Learning a Life Lesson Through the McQuaid Pallbearer Ministry

A Student Reflection on Personal Transformation Through Service

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Gabe Gelke, ’19 joins classmates while serving in the McQuaid Pallbearer Ministry.

I was carrying the casket of someone I did not know through a cemetery. I was one of a few people at the burial, none of them family members.

When I woke up on that January morning, I did not know that I was going to challenge a previously held belief. As I put on my tie and dress shirt, it felt like any other normal school day. I was expecting to go to school, be a pallbearer in a burial, and then go hang out with my friends. This Pallbearer Ministry was a new service opportunity offered at McQuaid, and I decided to give it a try for some community service hours. I was not expecting much of it, but I could not have been more wrong as the day was definitely life changing.

As we boarded the little white school bus for the cemetery, my friends and I talked of plans for the weekend, and about the sports scores from the night before. While the creaky bus rolled along, it still just felt like any other day.  Arriving at the cemetery, a question came into my mind. How would I act when I had to bury someone I never even knew? As I got off the bus and was shown by the funeral director how to pick up the casket, I felt a strong wave of sadness come over me. I felt that this woman whom I was burying probably never knew love, and never was able to experience many of the things that I had.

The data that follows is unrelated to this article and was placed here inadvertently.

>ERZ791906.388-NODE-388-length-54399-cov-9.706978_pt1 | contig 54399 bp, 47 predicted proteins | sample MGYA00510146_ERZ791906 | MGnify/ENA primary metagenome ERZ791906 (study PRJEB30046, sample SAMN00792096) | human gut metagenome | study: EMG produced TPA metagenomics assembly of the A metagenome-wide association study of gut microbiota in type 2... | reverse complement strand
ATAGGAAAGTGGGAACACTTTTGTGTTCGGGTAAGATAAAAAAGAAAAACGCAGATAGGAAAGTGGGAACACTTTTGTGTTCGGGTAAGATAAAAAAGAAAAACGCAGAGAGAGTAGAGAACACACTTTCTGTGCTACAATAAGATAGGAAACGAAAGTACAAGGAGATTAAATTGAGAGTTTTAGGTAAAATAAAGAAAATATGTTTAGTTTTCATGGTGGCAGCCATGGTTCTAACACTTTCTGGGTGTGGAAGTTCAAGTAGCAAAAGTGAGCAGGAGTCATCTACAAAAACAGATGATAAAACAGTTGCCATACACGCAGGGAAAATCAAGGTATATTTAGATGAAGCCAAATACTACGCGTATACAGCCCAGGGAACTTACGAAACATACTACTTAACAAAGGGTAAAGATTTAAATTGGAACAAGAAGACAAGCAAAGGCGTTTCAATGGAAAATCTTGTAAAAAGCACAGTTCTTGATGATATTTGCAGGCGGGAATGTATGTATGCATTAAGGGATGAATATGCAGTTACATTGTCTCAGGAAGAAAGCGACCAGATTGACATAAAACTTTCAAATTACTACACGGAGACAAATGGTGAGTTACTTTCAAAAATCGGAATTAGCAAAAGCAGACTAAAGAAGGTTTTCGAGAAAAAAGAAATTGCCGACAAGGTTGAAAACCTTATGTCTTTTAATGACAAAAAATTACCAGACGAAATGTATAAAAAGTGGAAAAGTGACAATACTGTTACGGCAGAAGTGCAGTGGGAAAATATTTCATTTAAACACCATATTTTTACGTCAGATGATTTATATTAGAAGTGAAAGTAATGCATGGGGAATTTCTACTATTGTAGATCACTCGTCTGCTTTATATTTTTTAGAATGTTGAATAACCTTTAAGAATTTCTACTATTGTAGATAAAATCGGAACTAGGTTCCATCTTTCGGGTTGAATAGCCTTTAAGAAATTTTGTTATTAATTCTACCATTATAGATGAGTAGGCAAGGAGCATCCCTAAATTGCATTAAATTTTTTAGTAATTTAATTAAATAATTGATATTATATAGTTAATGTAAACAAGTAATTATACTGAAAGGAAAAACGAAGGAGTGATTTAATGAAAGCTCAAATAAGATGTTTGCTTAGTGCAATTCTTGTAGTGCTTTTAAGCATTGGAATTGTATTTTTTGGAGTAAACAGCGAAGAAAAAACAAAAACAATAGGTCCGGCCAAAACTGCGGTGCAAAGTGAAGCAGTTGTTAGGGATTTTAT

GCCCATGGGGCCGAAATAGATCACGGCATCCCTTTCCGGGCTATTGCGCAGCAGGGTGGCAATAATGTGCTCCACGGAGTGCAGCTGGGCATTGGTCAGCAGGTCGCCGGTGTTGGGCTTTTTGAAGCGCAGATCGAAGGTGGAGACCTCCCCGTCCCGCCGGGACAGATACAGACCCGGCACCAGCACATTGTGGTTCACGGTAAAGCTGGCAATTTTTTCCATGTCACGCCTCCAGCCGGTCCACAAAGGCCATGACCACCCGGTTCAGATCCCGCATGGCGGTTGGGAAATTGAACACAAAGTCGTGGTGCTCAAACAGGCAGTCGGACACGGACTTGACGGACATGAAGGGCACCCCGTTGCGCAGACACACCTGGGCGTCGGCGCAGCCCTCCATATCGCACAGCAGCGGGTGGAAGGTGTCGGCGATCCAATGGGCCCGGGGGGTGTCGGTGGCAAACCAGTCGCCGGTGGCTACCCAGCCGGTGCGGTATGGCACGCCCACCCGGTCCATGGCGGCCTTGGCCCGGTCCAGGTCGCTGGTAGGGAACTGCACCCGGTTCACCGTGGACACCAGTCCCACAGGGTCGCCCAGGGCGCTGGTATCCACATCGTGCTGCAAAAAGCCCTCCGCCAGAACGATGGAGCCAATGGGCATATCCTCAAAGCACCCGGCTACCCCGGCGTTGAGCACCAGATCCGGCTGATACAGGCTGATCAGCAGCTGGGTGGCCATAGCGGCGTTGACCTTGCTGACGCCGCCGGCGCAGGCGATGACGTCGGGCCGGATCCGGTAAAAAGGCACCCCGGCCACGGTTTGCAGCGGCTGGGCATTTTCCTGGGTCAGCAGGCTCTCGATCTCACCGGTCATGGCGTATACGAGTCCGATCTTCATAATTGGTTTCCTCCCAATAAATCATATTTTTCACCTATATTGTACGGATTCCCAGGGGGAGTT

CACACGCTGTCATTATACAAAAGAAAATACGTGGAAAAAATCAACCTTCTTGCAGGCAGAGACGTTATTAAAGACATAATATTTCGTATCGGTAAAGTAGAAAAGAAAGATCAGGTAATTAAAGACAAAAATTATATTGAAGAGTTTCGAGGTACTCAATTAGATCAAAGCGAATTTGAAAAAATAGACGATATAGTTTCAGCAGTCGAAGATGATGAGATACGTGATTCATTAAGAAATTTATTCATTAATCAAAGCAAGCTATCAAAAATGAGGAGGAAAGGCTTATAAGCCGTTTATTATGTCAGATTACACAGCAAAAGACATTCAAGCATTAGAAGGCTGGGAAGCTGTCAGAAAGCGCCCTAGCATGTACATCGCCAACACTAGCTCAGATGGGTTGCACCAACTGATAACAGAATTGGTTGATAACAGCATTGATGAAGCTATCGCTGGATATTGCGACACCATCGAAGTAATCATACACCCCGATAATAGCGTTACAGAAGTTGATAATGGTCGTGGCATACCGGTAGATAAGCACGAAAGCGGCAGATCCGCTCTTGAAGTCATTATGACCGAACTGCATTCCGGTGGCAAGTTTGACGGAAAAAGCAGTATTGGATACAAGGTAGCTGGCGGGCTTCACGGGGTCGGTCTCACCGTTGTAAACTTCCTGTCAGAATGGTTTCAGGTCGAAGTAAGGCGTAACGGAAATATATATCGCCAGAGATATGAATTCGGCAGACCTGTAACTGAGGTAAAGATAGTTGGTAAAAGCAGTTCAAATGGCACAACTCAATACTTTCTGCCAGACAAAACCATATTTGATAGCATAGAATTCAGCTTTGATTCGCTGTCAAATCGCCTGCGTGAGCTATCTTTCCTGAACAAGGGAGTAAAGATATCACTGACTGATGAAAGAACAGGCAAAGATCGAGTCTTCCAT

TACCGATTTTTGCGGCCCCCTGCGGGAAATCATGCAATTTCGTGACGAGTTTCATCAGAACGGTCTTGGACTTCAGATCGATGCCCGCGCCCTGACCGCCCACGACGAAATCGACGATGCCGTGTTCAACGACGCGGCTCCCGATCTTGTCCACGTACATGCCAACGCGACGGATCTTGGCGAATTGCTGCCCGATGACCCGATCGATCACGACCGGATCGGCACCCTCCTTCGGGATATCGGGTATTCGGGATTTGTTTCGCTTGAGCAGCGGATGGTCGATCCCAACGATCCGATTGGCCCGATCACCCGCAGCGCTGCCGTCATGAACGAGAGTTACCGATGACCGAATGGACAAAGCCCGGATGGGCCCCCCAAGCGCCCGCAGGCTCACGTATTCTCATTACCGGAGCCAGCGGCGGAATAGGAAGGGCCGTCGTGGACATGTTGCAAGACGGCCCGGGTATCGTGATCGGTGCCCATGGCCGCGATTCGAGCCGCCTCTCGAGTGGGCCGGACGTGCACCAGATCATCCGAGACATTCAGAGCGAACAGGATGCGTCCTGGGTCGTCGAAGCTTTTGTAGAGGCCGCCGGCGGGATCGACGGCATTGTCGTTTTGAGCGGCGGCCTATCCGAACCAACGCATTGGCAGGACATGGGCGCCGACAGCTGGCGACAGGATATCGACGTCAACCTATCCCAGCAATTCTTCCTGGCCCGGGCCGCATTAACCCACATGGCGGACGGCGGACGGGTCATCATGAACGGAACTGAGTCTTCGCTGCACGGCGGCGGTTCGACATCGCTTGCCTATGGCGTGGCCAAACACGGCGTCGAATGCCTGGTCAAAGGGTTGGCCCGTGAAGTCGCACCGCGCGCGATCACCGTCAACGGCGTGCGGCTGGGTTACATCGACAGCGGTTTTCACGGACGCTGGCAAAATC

All I heard from my peers around me in school was that homeless people deserved to be homeless as they were lazy and could not find a job. I was caught up in the selfish idea that homeless people need to help themselves, and that we are not responsible for them. I am from a wealthy suburb where there are no homeless people. It was very immature of me to think this, but this idea was ingrained in my mind.

Carrying the casket caused me to think about other homeless people. I now think that many of them are also unfairly put into the conditions that they are living in. Many of them cannot help it, and there is nothing that they can do to change it

After hearing of the accomplishments of this woman’s life, I knew that it was not her fault that she was homeless. She had a very storied career at a major corporation and did not even become homeless until she was 70. There were conditions out of her control that caused her to be put into this tough place.

I feel that even though she did die alone, my friends and I being present at her burial was important. It gave her the dignity she deserved, and even though it seemed to me that her life had not impacted many, it had deeply impacted mine.

By the end of that day I had come to know that she was no different than I, or any of my friends. She was a human person, which meant that she had inherent dignity.

My heart had changed completely on this day. My former belief was ingrained in me, and somehow in a few hours that had changed. I now challenge others, and try to transform their image of the displaced and homeless. By challenging this belief, it pushes me to be present on more cold days to help bury the homeless.